Is the amount of time you spend online impacting negatively on your well-being? According to the first nationwide study attempting to quantify ‘internet addiction’ in the general population, between 6 percent and 14 percent of computer users say they spend too much time with online activities, to the detriment of work, relationships, and even food and sleep.
The first-ever attempt to quantify ‘internet addiction’ in the general population has just been published in the October issue of CNS Spectrums: The International Journal of Neuropsychiatric Medicine. The survey, led by Stanford psychiatrist Elias Aboujaoude from the University’s Impulse Control Disorders Clinic, found that around one in ten computer users reported themselves to be spending too much time online, to the detriment of work, relationships, and even food and sleep.
In a story carried by the APA’s PsycPort, Aboujaoude said:
We worry when people use virtual interactions to substitute for real social interactions — and seeing their real relationships suffer, as a result.
Sneaking out of bed, once your partner is asleep, to go online. Missing deadline after deadline at work, while visiting chat rooms. And when you cut back, feeling irritable, anxious or restless. Those are red flags.
Over the last two to three years, more people have come in with this specific complaint, saying, ‘I spend way too much time online, but I can’t help it’. They characterize it in terms that sound like almost a substance abuse problem.
In light of this compulsive feature, Aboujaoude advocates the label ‘impulse control disorder’, saying that more research is needed to identify whether internet overuse is a distinct condition or whether it is instead an expression of another psychopathology, such as depression, anxiety or obsessive-compulsive disorder.
Although generally sceptical of the idea of ‘internet addiction’ as a genuine clinical disorder, we’ve covered internet addiction here before, and the section of psychological tests and quizzes even includes an internet addiction test or two.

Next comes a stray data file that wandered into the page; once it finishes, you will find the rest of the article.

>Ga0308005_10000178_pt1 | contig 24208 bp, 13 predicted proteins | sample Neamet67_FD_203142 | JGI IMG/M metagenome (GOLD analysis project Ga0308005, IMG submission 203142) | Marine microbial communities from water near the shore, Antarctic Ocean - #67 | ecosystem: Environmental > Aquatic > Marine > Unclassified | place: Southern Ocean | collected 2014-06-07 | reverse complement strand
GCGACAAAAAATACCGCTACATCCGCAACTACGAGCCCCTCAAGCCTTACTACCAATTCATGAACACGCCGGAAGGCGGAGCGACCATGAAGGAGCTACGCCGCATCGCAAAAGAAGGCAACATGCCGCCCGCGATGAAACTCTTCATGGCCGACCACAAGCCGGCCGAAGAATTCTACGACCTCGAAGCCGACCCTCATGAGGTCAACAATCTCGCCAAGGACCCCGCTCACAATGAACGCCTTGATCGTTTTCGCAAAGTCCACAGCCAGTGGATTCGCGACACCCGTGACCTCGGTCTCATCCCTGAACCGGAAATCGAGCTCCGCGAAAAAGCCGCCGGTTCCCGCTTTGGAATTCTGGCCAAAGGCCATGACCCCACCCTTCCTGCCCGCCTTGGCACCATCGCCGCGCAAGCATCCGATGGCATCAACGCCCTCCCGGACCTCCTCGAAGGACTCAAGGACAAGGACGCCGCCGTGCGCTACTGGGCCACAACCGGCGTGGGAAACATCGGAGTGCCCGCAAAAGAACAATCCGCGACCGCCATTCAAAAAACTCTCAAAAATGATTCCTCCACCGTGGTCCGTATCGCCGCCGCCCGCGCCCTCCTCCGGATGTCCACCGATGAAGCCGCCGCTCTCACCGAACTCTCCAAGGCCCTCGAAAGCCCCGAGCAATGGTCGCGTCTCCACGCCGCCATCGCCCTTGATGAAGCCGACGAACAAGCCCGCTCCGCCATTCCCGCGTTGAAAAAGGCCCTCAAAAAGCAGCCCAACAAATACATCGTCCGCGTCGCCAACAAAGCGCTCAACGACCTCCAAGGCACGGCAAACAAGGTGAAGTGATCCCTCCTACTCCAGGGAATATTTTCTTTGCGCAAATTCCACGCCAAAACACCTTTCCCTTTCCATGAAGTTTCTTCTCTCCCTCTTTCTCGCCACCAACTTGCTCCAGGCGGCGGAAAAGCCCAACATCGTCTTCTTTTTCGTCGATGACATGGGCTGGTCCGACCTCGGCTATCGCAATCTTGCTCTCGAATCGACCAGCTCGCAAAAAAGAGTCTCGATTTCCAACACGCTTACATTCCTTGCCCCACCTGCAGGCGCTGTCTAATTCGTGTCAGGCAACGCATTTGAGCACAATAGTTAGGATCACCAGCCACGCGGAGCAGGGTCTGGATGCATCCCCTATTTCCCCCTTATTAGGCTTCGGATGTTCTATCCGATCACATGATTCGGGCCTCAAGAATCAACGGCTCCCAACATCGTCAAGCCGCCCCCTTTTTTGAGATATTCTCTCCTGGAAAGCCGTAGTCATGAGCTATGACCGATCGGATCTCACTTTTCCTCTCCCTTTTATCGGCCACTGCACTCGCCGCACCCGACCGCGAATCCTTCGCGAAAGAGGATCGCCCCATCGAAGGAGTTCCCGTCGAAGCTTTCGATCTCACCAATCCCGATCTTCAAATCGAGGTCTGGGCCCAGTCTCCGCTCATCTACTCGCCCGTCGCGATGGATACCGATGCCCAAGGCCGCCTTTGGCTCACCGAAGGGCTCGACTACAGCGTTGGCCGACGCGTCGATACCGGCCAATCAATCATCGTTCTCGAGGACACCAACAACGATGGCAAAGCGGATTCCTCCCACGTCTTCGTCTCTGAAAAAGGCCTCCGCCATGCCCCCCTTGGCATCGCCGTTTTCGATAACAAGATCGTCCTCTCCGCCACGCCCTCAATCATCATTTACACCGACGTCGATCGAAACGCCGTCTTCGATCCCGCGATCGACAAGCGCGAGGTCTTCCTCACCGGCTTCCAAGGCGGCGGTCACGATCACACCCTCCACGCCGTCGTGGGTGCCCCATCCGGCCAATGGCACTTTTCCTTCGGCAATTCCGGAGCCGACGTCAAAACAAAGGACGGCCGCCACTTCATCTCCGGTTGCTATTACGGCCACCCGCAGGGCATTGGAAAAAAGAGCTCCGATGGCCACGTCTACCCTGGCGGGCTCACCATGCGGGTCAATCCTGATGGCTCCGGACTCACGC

The Stanford research seems to me like an important step in the direction of grounding discussions about internet addiction in real empirical evidence, as distinct from the variously well-informed or poorly-informed prognostications about it which so often pass for discussion. In particular, identifying specifically compulsive aspects of internet-related behaviours seems to me to be crucial to any attempt to paint internet addiction as a genuine addiction, rather than simply being another behaviour which may sometimes impact on other aspects of life and which sometimes may be maladaptive. After all, playing with one’s children may also impact on work, other relationships, food, and sleep, but as far as I know nobody has proposed a ‘parenting addiction’. And it cannot all be down to self reports of what makes for ‘too much time’, unless parents who admit to spending ‘too much time’ playing with their children, to the detriment of work, etc., really are ‘parenting addicts’.
Along related lines, I think it would be interesting to see more empirical exploration using tools other than self reports focused specifically on the impact of net use. In other words, I think it would be interesting to get some idea of the extent to which internet use really does impinge on work, relationships, food, sleep, etc. — as distinct from the extent to which individual respondents report that it does.
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